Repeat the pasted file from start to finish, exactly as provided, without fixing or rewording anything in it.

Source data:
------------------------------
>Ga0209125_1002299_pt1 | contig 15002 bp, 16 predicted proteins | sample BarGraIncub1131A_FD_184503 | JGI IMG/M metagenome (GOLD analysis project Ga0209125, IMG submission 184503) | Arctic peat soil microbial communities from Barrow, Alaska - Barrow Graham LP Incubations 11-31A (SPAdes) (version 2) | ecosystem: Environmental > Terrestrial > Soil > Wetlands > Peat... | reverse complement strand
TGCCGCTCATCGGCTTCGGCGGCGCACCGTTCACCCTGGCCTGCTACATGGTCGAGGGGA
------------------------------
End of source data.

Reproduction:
>Ga0209125_1002299_pt1 | contig 15002 bp, 16 predicted proteins | sample BarGraIncub1131A_FD_184503 | JGI IMG/M metagenome (GOLD analysis project Ga0209125, IMG submission 184503) | Arctic peat soil microbial communities from Barrow, Alaska - Barrow Graham LP Incubations 11-31A (SPAdes) (version 2) | ecosystem: Environmental > Terrestrial > Soil > Wetlands > Peat... | reverse complement strand
TGCCGCTCATCGGCTTCGGCGGCGCACCGTTCACCCTGGCCTGCTACATGGTCGAGGGGA